Kevin waits for Beth in some little patisserie or other. She enters reluctantly and says she was surprised to hear from him. He admits he's surprised she showed up, given the way he's acted toward her. Kevin says Joan told him something he doesn't remember, and he wants to know what really happened. He asks if she wants to sit down, but she's not sure if she does: "What do you want to know?" Kevin says Joan told him Beth did visit him in the hospital: "Why didn't you stay when I came to?" She doesn't really answer, and Kevin explains that his memories of the days around the accident are basically gone, and he just assumed she couldn't handle what happened. She decides to sit down, and tells him that he dumped her. Kevin's flummoxed: "But I was crazy about you." Well, apparently he was also crazy about some girl named Jeannie Heron. He was two-timing Beth, and she called him on it at the post-game party they attended the night of the accident. He didn't like that happening in front of his friends, so he dumped her. He doesn't seem to have much trouble believing that he would have done something like that, which tells us a lot. She adds that he'd just gotten his scholarship to Arizona, and that he was so full of himself that he was unwilling to feel guilty about his behaviour, so he took off -- for the car ride that paralyzed him. Wow. Like he didn't already have enough issues with that choice. Kevin says he didn't know. Beth says sadly that it's okay. Kevin, finally facing up to what an enormous jerk he can be: "No, it's, uh -- it's -- it's not." He sits there looking disappointed in himself. I think that ever since the accident, whenever Kevin acts like a jackass, he explains it to himself by blaming his situation. It's good to see him get that most of that isn't about the accident at all. He was always selfish and arrogant and had an entitlement complex the size of Massachusetts.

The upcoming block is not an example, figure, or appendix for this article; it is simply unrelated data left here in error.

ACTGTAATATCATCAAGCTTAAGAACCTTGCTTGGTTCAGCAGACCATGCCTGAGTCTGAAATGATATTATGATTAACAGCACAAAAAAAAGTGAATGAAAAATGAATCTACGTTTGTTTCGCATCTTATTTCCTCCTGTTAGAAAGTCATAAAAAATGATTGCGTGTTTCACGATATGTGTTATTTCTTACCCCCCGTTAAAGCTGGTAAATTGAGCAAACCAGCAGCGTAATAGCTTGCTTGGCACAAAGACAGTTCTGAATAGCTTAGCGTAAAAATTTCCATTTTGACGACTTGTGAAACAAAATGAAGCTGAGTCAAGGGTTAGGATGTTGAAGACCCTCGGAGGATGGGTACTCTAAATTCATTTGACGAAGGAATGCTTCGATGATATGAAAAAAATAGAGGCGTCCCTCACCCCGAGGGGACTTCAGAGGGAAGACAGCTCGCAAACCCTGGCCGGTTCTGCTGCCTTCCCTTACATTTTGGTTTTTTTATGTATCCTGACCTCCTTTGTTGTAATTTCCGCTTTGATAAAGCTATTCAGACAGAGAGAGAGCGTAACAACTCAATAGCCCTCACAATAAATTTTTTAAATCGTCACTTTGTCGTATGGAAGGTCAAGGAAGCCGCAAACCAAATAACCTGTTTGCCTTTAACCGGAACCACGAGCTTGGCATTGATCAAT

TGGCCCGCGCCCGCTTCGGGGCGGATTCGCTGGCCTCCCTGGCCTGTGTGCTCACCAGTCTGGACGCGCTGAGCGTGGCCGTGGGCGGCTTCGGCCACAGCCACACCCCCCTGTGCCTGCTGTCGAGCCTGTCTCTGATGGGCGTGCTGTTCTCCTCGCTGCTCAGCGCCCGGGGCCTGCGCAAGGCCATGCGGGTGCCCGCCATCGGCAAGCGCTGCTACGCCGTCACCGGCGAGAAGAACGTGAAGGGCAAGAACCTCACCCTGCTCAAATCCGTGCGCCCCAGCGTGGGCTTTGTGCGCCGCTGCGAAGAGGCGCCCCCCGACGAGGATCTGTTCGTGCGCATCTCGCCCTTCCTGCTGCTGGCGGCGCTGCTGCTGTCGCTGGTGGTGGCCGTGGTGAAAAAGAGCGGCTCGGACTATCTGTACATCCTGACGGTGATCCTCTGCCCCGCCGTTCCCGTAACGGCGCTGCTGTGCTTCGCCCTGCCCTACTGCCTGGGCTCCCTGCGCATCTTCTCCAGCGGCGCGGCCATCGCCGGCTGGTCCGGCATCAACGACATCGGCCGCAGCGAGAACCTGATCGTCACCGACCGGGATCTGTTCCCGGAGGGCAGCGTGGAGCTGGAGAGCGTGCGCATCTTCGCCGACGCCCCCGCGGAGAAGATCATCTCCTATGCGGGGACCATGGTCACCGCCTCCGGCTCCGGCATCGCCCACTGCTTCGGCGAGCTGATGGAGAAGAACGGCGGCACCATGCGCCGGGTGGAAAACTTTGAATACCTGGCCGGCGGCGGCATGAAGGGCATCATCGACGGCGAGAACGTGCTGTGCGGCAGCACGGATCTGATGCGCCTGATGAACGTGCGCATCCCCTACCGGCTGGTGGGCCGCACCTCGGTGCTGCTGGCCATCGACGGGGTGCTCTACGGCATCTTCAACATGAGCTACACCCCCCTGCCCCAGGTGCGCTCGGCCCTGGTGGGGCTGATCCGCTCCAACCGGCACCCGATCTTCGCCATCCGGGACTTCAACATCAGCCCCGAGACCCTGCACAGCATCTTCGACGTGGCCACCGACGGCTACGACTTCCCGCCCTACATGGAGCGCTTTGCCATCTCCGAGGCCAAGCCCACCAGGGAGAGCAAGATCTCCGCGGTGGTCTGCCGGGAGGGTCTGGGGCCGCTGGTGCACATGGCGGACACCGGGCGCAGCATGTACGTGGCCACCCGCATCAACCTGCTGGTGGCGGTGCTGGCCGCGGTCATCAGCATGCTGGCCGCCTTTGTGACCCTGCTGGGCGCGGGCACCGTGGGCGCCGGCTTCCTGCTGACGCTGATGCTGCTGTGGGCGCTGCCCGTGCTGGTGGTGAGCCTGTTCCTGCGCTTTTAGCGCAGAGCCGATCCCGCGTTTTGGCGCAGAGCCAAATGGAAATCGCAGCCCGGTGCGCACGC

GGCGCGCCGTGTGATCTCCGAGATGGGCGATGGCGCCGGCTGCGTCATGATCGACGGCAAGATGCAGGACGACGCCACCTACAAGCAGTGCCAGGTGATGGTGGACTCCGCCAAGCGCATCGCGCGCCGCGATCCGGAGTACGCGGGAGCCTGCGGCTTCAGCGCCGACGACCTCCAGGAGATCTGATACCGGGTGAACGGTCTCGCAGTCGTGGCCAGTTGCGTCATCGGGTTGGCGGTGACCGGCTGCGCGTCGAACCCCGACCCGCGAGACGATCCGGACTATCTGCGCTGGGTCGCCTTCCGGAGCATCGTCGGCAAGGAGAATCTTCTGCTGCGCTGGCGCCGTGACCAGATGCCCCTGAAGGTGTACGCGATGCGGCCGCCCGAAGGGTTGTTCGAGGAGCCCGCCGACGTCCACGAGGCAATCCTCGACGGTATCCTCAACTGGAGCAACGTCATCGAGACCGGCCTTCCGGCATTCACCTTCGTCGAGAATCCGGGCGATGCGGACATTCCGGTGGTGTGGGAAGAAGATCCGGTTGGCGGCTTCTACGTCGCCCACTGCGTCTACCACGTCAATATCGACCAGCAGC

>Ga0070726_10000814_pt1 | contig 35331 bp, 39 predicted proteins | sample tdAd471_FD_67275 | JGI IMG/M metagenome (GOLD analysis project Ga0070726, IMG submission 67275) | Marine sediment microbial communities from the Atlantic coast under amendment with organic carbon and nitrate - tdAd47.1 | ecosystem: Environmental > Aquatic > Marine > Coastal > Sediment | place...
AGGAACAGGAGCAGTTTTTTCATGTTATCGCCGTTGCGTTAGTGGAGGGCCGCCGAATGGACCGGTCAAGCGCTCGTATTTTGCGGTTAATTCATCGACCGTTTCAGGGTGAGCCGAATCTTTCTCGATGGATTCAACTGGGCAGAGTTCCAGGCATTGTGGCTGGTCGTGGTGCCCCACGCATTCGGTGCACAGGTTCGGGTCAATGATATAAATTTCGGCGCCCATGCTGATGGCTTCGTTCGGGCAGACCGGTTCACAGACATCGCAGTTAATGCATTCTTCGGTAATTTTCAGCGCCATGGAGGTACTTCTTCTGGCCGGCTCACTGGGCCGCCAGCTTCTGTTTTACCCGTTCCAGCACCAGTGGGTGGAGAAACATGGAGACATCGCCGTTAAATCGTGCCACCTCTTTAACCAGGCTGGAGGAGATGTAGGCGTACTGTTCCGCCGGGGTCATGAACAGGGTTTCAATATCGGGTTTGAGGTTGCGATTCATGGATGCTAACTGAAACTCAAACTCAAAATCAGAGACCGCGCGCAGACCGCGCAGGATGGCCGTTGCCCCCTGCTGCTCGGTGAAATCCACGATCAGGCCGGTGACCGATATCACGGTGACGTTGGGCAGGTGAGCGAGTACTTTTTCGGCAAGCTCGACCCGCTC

Grace and Joan are sitting on the stairs at school. Joan's hair is an unbrushed, dirty, sketchy mess, she's not wearing any makeup, and she's dressed in dark clothes with a rumpled plaid overshirt. She tells Grace, "Ohhh, it felt so good, throwing down against the oppression of eyebrow pencil -- like a true revolutionary." Grace, dryly: "Without the bloodshed, social upheaval or CIA involvement." Hee. Joan nods. Grace: "So, Rove like the new look?" Joan's slightly discomfited by this question, and says that he hasn't said anything yet: "But I'm sure he will." Grace: "Past is prologue, dude. He didn't notice before." I wish we'd gotten to see Grace's reaction to the X-treme Tart look. Joan: "Look, we're both about more than just superficial appearances. Like you!" Grace, bristling slightly: "Hey, I look good!" The smile falls off Joan's face. Glynis and Luke walk up to them, hand in hand, tailed by Friedman. Glynis -- plenty made up, with her hair sort of vaguely waved and wearing a trendier outfit than she usually does -- declares, "What a glorious day today!" Joan: "Can you even see it?" Glynis says she saw the blue of the sky, and felt the warmth of the sun: "And when I get my contacts, um --" Joan stands up and interrupts her, "Glynis you look great in your glasses. You don't have to be a slave to society's fake, sexually exploitive view of external beauty! Power to the pimple." She doesn't actually raise her fist, though. Glynis looks puzzled as Joan walks down the hall. Grace hustles after her with a look of consternation. Perhaps she's going to quote Elizabeth Bibesco to Joan: "You don't have to signal a social conscience by looking like a frump. Lace knickers won't hasten the holocaust, you can ban the bomb in feather boa just as well as without, and a mild interest in the length of hemlines doesn't necessarily disqualify you from reading Das Kapital and agreeing with every word." Or, you know not.